Delivering advanced nuclear energy: the role of government
Our paper explores the actions only government can take to ensure nuclear energy fulfils its potential in supporting net zero and enhancing energy security.
It is clear that the UK government sees a significant role for nuclear energy both in meeting the UK’s legally binding commitment to net zero, and in enhancing energy security.
Delivering advanced nuclear: the role of government
It is also clear that new nuclear development in the UK will not be a state enterprise; instead, the state must create an environment in which the private sector is willing to make huge capital investments.
Over the course of the three ‘waves’ of nuclear energy, envisaged in the 2019 Energy White Paper, the government has a huge enabling role; with different enabling activities required for each wave. The Third Wave, which considers Advanced Modular Reactor (AMR) technologies – of which High Temperature Gas-cooled Reactor (HTGR) is preferred – is especially complex due to the immaturity of the technologies and the commercial, regulatory and political challenges facing developers.
Our paper explores the actions that only government can take, which will smooth a path to a UK demonstration of HTGR technology by the early 2030s, and without which there is little prospect of progress.
William Bodel - Research Associate in Nuclear Systems Choice, Dalton Nuclear Institute
Will's doctoral research into nuclear engineering materials focused on nuclear graphite and its behaviour under reactor conditions. He subsequently worked on material fracture and life-extension of the UK’s AGR fleet. His current research focus is on energy policy, and nuclear systems choice for net zero.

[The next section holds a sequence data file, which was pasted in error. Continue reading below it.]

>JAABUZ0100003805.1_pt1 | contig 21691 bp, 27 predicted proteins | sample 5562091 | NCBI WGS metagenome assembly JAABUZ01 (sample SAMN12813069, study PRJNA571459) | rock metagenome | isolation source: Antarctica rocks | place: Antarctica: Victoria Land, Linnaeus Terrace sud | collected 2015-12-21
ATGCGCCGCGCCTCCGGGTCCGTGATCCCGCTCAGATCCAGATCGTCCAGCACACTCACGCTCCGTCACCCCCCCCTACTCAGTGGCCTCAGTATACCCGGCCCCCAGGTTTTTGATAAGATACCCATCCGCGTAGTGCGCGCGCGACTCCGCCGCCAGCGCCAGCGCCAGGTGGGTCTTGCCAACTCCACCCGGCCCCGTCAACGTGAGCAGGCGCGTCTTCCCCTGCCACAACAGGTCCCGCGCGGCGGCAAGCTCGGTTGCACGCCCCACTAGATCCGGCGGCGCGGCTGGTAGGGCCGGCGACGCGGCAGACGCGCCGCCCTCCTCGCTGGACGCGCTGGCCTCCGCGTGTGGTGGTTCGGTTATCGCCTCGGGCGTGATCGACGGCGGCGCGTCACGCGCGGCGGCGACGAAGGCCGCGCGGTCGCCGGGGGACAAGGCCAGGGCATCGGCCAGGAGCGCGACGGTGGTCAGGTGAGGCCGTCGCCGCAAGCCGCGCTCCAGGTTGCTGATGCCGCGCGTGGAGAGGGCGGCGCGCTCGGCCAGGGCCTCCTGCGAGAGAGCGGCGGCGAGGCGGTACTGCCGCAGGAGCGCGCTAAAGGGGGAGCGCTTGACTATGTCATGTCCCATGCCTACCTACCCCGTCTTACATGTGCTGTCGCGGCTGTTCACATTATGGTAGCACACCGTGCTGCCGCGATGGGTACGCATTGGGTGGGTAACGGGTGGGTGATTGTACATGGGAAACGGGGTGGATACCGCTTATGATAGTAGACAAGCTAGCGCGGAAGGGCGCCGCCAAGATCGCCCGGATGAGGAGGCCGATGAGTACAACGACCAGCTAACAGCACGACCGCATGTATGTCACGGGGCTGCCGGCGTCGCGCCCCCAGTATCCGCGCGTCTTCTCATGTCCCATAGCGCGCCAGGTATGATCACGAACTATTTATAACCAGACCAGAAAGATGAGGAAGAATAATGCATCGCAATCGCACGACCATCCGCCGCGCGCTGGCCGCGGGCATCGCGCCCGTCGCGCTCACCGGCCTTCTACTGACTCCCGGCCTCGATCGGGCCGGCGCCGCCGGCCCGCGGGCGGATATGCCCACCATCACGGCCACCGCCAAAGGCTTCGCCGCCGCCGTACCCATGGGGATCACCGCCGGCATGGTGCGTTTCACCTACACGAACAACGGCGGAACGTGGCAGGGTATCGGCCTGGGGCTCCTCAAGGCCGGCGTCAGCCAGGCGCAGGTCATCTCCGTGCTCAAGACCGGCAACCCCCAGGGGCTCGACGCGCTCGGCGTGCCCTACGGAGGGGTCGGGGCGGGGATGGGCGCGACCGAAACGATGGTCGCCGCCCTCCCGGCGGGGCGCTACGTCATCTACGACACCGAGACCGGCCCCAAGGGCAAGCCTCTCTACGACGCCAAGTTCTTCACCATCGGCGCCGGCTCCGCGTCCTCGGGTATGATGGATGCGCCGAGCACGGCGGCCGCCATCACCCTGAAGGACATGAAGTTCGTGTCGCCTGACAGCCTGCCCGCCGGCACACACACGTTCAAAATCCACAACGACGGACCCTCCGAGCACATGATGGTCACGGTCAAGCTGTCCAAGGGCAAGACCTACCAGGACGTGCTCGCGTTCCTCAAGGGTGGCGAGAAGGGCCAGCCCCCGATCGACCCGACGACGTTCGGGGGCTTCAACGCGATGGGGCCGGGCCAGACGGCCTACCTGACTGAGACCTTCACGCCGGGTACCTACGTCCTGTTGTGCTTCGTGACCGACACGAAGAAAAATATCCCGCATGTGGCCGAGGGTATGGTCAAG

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Adrian Bull MBE - BNFL Chair in Nuclear Energy and Society, Dalton Nuclear Institute
Adrian holds his Dalton role alongside a position as the National Nuclear Laboratory's External Relations Director. He also worked for BNFL for 23 years and Westinghouse for six. He was awarded an MBE for his work on improving stakeholder engagement around nuclear issues – a subject he is passionate about.
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Gregg Butler - Head of Strategic Assessment, Dalton Nuclear Institute
Gregg has over 50 years’ experience in most aspects of the nuclear fuel cycle: R&D, planning, commercial, plant, site and company operations and management, director and advisory committee roles. He has published extensively on nuclear topics, and is currently concentrating on Nuclear Energy’s role in Net Zero.
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Juan Matthews - Visiting Professor in Nuclear Energy Technology, Dalton Nuclear Institute
Starting as a theoretical physicist Juan carried out and managed research on nuclear safety and advanced reactor systems at Harwell. He later set up and managed activities across Asia for AEA Technology, before working on international business and innovation in the nuclear and energy sectors, mainly for Government.
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Francis Livens - Director, Dalton Nuclear Institute
With more than 35 years’ research experience across the fuel cycle, Francis has acted as advisor to the nuclear sector both in the UK and overseas. Francis is a member of the Nuclear Decommissioning Authority Board, a Fellow of the Royal Society of Chemistry (awarded the 2021 Becquerel Medal) and Member of the Institute of Strategic Studies.
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The University of Manchester’s Dalton Nuclear Institute is a world-leading cross-disciplinary nuclear research institute, providing research across the whole fuel cycle, delivering impact to industry, governments and regulators, and supporting the UK’s long term nuclear ambition. Read more about the Dalton Nuclear Institute.